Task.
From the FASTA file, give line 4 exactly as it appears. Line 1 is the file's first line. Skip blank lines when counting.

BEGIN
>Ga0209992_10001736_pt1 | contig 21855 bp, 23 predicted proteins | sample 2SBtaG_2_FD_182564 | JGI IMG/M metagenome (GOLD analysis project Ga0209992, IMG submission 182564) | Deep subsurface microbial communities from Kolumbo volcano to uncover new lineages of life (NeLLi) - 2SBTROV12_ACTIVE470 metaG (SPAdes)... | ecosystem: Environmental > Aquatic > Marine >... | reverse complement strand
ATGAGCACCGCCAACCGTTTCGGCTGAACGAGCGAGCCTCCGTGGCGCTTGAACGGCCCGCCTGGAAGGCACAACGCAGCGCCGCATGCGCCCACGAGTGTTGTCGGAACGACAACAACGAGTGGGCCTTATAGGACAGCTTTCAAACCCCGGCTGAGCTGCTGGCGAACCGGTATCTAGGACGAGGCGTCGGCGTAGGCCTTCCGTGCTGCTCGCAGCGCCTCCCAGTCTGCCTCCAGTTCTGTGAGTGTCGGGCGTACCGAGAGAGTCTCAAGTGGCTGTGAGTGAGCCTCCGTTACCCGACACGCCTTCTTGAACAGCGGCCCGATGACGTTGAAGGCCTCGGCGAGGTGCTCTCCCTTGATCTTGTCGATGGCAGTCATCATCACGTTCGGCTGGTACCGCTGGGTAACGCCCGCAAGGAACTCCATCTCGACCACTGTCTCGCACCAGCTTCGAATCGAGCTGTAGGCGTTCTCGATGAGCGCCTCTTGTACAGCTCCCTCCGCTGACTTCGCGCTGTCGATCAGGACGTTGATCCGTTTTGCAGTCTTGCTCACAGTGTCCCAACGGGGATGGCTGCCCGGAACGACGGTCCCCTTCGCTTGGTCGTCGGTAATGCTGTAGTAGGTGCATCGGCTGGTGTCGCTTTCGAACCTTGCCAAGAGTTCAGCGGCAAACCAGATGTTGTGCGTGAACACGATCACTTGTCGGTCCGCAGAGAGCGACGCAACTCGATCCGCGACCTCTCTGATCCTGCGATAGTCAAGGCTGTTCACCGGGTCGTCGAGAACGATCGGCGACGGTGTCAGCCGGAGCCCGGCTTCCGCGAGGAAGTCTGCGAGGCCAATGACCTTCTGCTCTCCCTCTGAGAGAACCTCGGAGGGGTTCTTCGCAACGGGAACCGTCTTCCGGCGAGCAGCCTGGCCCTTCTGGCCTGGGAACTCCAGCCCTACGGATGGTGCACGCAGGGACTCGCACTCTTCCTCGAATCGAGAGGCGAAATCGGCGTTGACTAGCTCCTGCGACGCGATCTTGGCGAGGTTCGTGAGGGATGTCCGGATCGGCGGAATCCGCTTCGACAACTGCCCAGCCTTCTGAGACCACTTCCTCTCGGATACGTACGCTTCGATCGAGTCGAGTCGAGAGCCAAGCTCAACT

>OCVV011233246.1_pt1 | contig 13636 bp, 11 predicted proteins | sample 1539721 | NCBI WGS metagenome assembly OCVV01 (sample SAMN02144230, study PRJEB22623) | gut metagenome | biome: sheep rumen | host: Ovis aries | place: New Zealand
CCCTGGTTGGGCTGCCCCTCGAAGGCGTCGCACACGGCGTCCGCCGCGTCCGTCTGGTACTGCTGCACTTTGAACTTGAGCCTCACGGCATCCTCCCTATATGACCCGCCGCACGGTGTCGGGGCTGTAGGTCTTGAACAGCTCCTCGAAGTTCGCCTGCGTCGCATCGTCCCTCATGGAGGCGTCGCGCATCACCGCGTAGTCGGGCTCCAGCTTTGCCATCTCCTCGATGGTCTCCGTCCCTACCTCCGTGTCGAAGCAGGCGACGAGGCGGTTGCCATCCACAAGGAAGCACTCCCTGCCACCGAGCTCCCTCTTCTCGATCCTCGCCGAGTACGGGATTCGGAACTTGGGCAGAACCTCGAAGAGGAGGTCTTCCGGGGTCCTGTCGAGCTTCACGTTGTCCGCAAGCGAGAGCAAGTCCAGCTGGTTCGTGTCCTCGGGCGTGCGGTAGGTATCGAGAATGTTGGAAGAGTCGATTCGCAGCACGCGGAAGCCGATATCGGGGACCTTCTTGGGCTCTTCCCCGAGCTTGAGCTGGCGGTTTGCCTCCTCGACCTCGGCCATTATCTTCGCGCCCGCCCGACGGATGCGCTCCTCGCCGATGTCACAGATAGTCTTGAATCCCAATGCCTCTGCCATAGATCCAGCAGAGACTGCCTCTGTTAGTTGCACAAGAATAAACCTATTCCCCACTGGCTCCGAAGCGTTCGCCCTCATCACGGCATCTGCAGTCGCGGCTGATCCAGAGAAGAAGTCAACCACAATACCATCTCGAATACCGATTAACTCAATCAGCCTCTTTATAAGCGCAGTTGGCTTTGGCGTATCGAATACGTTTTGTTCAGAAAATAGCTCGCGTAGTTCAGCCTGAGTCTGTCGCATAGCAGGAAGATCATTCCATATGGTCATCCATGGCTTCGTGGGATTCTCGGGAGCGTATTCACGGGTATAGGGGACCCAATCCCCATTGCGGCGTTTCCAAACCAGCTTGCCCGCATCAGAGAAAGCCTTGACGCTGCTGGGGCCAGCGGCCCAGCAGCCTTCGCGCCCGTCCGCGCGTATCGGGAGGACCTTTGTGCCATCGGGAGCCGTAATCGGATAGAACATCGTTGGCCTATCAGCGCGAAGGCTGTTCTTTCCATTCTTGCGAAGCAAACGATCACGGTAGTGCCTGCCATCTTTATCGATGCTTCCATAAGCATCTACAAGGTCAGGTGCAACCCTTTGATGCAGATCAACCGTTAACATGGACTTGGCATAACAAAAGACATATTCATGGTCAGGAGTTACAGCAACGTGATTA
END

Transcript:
CCCTGGTTGGGCTGCCCCTCGAAGGCGTCGCACACGGCGTCCGCCGCGTCCGTCTGGTACTGCTGCACTTTGAACTTGAGCCTCACGGCATCCTCCCTATATGACCCGCCGCACGGTGTCGGGGCTGTAGGTCTTGAACAGCTCCTCGAAGTTCGCCTGCGTCGCATCGTCCCTCATGGAGGCGTCGCGCATCACCGCGTAGTCGGGCTCCAGCTTTGCCATCTCCTCGATGGTCTCCGTCCCTACCTCCGTGTCGAAGCAGGCGACGAGGCGGTTGCCATCCACAAGGAAGCACTCCCTGCCACCGAGCTCCCTCTTCTCGATCCTCGCCGAGTACGGGATTCGGAACTTGGGCAGAACCTCGAAGAGGAGGTCTTCCGGGGTCCTGTCGAGCTTCACGTTGTCCGCAAGCGAGAGCAAGTCCAGCTGGTTCGTGTCCTCGGGCGTGCGGTAGGTATCGAGAATGTTGGAAGAGTCGATTCGCAGCACGCGGAAGCCGATATCGGGGACCTTCTTGGGCTCTTCCCCGAGCTTGAGCTGGCGGTTTGCCTCCTCGACCTCGGCCATTATCTTCGCGCCCGCCCGACGGATGCGCTCCTCGCCGATGTCACAGATAGTCTTGAATCCCAATGCCTCTGCCATAGATCCAGCAGAGACTGCCTCTGTTAGTTGCACAAGAATAAACCTATTCCCCACTGGCTCCGAAGCGTTCGCCCTCATCACGGCATCTGCAGTCGCGGCTGATCCAGAGAAGAAGTCAACCACAATACCATCTCGAATACCGATTAACTCAATCAGCCTCTTTATAAGCGCAGTTGGCTTTGGCGTATCGAATACGTTTTGTTCAGAAAATAGCTCGCGTAGTTCAGCCTGAGTCTGTCGCATAGCAGGAAGATCATTCCATATGGTCATCCATGGCTTCGTGGGATTCTCGGGAGCGTATTCACGGGTATAGGGGACCCAATCCCCATTGCGGCGTTTCCAAACCAGCTTGCCCGCATCAGAGAAAGCCTTGACGCTGCTGGGGCCAGCGGCCCAGCAGCCTTCGCGCCCGTCCGCGCGTATCGGGAGGACCTTTGTGCCATCGGGAGCCGTAATCGGATAGAACATCGTTGGCCTATCAGCGCGAAGGCTGTTCTTTCCATTCTTGCGAAGCAAACGATCACGGTAGTGCCTGCCATCTTTATCGATGCTTCCATAAGCATCTACAAGGTCAGGTGCAACCCTTTGATGCAGATCAACCGTTAACATGGACTTGGCATAACAAAAGACATATTCATGGTCAGGAGTTACAGCAACGTGATTA